A big problem comes down to timing, and paradoxically, it requires publisher cooperation to fix. The simple fact of the matter is, that reviews are often rushed. For media to get reviews out when demand is at its peak, they often have to blitz through a game, leaving their opinions on it only half-baked. And the solution is that reviewers actually need better cooperation from publishers to get more transparent access to video games. But given how ubiquitous blacklisting is, the outlet in question is unlikely to get it while also airing out the skeletons in the closet. Staff have been fired over negative reviews, not exactly the environment that fosters that necessary transparency.
Publishers keep doing this stuff because it works, and that needs to be broken immediately.
The only way I can see that changing is if the gaming press refuses to back down, and gamers support them. A more honest games media is one that engages in real solidarity, not one that reports on simple stories for hype and then abandons issues when they’re no longer worth the money. That transformative will has to come from somewhere, and there’s plenty of passion to be found in video games.
And that passion is toxic too, or it can be. The hype surrounding games is extremely cyclical, and it can be used against us. Press outlets are far too eager to sweep bad—or what they perceive as low value—news under the rug, often to never get covered. And the self-fulfilling failure comes into the equation when major publishers are buying ad space on sites that are covering their games. How is a company supposed to balance transparency and a paycheck?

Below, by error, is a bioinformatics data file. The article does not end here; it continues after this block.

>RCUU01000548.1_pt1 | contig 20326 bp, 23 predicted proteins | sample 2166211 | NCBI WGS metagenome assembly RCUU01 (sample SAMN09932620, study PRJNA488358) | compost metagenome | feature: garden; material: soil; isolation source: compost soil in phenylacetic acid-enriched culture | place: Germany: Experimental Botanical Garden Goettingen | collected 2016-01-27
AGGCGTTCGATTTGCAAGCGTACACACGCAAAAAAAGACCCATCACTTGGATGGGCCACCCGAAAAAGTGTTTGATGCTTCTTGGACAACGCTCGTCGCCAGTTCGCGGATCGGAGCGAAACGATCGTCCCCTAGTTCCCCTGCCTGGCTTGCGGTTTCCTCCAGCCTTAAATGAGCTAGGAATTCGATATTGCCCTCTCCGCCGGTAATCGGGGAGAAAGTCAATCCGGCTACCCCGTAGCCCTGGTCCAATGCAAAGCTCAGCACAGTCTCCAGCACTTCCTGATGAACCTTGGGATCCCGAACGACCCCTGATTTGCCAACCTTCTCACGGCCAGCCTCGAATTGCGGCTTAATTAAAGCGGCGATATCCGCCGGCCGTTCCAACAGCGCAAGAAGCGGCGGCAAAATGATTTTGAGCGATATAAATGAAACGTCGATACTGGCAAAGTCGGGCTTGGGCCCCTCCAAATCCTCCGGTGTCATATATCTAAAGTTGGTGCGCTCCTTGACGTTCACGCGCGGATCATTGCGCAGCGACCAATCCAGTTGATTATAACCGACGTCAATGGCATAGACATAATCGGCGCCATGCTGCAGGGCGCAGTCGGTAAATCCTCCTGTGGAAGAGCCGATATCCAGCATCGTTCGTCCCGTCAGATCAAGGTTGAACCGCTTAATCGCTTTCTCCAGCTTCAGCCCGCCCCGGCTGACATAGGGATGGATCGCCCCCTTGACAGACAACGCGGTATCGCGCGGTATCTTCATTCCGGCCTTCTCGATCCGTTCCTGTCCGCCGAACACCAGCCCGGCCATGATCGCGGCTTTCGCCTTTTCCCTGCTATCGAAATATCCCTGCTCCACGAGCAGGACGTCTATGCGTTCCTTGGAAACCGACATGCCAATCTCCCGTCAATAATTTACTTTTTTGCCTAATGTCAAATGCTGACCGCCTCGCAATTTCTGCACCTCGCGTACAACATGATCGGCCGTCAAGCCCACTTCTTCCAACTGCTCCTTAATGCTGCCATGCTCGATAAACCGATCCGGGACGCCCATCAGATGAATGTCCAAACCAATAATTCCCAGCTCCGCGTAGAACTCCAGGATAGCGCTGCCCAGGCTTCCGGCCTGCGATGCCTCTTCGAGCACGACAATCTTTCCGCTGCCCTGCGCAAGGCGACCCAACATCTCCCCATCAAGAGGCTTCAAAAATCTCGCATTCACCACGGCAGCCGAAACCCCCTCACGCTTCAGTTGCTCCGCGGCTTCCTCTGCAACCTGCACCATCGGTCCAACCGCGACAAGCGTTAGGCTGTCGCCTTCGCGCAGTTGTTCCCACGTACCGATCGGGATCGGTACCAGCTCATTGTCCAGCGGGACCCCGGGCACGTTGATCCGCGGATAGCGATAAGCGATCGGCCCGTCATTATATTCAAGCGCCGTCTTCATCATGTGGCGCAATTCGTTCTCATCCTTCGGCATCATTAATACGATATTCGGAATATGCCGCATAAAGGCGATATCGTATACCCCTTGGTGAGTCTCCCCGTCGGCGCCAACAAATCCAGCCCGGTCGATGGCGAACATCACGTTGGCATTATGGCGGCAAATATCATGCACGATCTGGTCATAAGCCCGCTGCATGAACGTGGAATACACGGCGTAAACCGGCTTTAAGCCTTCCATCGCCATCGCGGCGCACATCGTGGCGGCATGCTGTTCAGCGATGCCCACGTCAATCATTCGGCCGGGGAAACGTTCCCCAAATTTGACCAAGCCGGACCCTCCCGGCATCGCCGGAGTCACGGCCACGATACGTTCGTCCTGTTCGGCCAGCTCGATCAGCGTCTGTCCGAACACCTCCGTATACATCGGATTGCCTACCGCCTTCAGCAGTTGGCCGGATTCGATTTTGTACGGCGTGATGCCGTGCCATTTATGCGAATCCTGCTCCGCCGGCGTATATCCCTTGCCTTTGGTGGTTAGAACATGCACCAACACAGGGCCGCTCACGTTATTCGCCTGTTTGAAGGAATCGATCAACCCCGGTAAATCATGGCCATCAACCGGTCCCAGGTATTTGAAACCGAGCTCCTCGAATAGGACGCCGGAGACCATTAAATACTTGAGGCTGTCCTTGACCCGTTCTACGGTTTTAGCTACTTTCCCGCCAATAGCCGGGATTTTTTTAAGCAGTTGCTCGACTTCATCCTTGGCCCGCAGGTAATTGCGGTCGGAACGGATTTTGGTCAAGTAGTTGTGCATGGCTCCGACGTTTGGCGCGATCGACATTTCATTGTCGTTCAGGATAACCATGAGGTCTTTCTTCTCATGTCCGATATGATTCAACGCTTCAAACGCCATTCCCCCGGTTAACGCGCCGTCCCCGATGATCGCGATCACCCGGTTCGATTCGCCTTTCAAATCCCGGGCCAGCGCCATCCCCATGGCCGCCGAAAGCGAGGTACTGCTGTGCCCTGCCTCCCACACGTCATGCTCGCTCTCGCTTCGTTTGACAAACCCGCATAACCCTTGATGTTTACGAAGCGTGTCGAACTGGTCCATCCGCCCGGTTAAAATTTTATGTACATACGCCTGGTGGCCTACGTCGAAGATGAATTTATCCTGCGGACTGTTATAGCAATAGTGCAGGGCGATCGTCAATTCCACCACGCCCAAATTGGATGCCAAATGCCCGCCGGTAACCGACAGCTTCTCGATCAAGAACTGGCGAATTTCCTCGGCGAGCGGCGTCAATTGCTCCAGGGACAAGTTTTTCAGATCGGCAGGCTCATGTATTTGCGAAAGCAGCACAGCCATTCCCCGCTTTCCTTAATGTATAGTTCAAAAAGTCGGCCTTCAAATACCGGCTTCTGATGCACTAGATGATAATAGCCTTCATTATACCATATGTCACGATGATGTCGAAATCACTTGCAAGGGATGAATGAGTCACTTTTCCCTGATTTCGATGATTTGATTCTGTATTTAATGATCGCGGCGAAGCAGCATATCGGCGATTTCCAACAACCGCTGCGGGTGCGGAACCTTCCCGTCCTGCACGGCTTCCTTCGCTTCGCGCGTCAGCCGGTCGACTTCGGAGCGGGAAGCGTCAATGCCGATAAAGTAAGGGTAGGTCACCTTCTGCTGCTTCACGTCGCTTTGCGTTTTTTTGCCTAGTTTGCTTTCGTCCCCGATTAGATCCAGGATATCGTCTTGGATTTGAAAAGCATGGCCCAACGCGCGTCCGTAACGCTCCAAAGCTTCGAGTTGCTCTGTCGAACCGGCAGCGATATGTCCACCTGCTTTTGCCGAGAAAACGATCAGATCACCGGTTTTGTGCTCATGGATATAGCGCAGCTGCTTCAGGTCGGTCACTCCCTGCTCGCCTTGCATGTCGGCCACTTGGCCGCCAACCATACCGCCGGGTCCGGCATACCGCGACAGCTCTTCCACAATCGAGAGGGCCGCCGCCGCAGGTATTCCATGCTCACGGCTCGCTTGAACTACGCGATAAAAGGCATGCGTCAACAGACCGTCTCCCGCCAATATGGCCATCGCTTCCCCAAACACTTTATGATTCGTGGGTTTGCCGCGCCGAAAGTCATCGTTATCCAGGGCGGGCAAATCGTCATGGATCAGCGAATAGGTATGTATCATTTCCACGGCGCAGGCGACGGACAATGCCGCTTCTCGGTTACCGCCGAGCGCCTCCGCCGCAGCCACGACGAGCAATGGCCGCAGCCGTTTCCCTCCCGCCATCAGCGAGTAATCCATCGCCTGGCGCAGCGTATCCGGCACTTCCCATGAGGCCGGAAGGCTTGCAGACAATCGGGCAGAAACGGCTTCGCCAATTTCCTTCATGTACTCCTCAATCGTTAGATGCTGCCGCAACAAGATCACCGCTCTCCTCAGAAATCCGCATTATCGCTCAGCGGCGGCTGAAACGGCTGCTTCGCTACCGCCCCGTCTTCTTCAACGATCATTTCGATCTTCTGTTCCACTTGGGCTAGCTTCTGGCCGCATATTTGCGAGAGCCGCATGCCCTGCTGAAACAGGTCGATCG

Instead of shying away from coverage of game unions, or majorly flawed game releases, ram them down our throats. OK, not literally. But more people should be talking about this. Instead of choosing not to talk about the firing of 800 people from a multi-billion dollar company weeks after the fact, hold the executives accountable. Make them admit that they only care about money, and do it constantly. There’s an enormous will to change, we just need to foster it. We need to keep the focus on that change.
And even more importantly, let games media and outside perspectives mingle. The infusion of new talent and views into any industry is vital for both its long-term viability and innovation. If you’re an outlet that is not striving to bring in passionate and committed people, you’re doing it wrong. If you’re a consumer who is not trying to at least put some thought into what companies and outlets get your support, you’re doing it wrong. Personal opinions matter, and it’s a big part of how the corporate narratives can be broken. If you want to live in a world where politics don’t impact the things you enjoy, you’re not living in this reality.